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Monthly Archives: January 2013

I used to love The X Factor. I’d watch it religiously, every week (in a really ironic way, obviously…). I openly acknowledged that it was trashy television, but that didn’t matter because it was entertaining. I’d start out ‘just watching the auditions’ but by the end of them I was hooked and would end up watching a whole series, right up to the final. It was weirdly compulsive (which I guess it needed to be, given the frequency and length of the ad breaks). Not any more. I haven’t watched a full episode for a while now, let alone a series. It’s not just me either. The ratings for the last series were the worst since 2006. Is anyone surprised? No, not really. Here’s why.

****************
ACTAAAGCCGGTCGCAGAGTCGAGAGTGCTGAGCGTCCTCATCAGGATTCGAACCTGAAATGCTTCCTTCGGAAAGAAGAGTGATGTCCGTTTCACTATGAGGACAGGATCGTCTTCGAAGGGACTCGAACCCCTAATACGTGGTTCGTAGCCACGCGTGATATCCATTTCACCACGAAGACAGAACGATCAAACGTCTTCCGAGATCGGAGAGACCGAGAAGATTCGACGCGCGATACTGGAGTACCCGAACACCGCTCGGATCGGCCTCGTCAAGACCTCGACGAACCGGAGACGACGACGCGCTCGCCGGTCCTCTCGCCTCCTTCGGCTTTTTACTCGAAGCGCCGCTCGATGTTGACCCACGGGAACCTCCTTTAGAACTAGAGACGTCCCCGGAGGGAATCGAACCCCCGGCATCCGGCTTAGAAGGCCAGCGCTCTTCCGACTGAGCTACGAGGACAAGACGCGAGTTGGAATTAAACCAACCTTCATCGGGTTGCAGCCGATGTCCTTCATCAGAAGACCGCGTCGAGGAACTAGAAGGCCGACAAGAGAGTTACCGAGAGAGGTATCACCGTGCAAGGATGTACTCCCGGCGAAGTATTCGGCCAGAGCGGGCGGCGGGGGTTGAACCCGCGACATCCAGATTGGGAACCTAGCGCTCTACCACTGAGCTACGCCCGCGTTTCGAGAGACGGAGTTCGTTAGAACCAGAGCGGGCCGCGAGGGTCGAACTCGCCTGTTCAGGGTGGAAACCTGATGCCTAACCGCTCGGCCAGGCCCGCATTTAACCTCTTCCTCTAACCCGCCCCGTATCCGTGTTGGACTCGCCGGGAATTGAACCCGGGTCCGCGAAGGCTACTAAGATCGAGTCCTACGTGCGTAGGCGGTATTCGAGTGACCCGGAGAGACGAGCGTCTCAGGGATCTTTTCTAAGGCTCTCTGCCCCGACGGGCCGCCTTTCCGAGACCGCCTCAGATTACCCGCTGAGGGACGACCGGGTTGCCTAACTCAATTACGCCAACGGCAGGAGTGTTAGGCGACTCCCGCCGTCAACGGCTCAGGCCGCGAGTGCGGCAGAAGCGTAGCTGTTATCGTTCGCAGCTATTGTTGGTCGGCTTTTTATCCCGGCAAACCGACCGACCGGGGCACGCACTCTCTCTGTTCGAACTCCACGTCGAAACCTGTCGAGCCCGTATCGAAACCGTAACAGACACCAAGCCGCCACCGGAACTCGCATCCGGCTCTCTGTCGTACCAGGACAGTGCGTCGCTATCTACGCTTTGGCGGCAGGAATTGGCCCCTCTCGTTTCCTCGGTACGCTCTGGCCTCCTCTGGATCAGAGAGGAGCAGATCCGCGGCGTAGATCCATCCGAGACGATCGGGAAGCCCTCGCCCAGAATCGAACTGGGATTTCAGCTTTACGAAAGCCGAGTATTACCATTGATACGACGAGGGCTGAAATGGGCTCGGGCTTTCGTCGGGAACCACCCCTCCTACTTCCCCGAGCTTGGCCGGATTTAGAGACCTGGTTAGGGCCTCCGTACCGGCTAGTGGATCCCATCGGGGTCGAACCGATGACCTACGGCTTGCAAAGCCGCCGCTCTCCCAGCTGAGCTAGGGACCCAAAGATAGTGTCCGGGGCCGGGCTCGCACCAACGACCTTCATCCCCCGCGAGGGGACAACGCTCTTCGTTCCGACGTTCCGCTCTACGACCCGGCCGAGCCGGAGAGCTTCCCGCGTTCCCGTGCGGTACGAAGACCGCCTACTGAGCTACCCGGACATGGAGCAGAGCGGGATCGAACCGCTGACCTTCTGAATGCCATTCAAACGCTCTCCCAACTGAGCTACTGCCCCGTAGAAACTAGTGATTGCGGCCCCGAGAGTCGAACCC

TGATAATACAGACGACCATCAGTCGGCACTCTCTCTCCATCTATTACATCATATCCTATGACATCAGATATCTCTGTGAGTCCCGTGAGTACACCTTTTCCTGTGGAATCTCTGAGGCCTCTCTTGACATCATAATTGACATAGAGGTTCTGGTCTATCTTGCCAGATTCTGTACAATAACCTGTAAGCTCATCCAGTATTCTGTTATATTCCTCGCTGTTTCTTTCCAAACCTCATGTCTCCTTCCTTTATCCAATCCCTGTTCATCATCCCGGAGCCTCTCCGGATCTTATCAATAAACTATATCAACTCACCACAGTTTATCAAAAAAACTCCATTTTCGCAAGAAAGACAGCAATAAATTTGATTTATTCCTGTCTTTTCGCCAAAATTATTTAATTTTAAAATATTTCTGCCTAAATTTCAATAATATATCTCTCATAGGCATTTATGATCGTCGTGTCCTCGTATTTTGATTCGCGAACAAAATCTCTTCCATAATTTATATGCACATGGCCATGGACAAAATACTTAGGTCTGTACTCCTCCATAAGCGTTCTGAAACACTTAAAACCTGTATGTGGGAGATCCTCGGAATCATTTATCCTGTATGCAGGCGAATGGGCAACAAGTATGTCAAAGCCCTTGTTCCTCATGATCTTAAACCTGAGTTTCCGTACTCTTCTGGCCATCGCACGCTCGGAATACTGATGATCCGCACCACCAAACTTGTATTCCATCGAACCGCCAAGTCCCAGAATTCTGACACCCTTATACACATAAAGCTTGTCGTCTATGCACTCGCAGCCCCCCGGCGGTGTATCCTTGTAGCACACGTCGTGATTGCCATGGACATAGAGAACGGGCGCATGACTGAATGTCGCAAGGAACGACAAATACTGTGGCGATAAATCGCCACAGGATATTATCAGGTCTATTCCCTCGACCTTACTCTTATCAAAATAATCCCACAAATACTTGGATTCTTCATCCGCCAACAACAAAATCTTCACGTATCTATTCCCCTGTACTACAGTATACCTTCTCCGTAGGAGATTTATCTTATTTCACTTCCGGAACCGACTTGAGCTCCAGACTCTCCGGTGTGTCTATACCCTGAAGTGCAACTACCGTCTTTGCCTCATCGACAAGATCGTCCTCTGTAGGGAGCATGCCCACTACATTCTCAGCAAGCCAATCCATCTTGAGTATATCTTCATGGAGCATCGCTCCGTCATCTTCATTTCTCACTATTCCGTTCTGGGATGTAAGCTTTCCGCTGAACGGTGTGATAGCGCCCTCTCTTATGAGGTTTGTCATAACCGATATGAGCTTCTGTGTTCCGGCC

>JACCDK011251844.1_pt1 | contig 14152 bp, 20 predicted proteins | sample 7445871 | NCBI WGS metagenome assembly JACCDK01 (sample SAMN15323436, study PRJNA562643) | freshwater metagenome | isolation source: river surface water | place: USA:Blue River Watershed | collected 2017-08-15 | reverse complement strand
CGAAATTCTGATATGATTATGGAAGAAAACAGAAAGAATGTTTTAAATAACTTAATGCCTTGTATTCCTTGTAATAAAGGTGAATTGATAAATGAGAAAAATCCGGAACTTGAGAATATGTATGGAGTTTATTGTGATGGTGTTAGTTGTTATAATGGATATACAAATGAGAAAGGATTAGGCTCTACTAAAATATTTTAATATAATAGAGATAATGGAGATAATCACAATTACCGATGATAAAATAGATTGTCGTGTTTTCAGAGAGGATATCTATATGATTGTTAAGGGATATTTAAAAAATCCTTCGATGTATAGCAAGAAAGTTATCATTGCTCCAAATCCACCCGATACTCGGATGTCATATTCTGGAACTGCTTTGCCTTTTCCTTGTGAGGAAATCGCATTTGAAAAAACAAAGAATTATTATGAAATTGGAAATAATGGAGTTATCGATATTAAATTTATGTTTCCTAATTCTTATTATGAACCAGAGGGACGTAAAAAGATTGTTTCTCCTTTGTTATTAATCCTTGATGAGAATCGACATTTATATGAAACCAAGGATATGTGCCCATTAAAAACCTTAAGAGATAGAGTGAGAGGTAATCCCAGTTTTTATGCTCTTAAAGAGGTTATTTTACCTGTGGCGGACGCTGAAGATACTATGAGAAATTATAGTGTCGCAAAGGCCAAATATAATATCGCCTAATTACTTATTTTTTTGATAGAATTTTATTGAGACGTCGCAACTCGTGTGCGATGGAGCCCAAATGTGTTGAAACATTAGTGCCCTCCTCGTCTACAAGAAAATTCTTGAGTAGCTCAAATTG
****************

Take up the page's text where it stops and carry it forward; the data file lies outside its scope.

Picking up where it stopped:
1) It has become too much about the music. I don’t know anyone anywhere who has ever sat down in front of The X Factor so that they can have an evening filled with quality tunes. Let’s face it, when has it EVER been about music? It’s only recently that winners have released fully-fledged original albums. Previously, a hastily-put-together cover album released as soon after the final as possible would suffice. No, The X Factor is primarily about good TV. That’s why I watched it. Not because I enjoy under-par Whitney Houston covers, but because I enjoy watching Barbara from Manchester belt out You Raise Me Up whilst Simon Cowell glowers in the corner and Louis Walsh fails to contain his mirth. So why the sudden change of tune (literally)? Why, X Factor, do you suddenly think you’re the  go-to guy for nurturing new ‘home-grown’ singer songwriters? There’s a reason why singer-songwriters don’t play arenas. The X Factor format sucks all the rawness out of acoustic performances, and replaces it with confetti and pyrotechnics.  I can just hear the producers now: ‘Cor, that Laura Marling’s alright isn’t she? But y’know how this performance could really be enhanced? If she chucked in a gospel choir and a key change… and Brian Friedman could definitely do some edgy interpretive dance thing with that chorus…’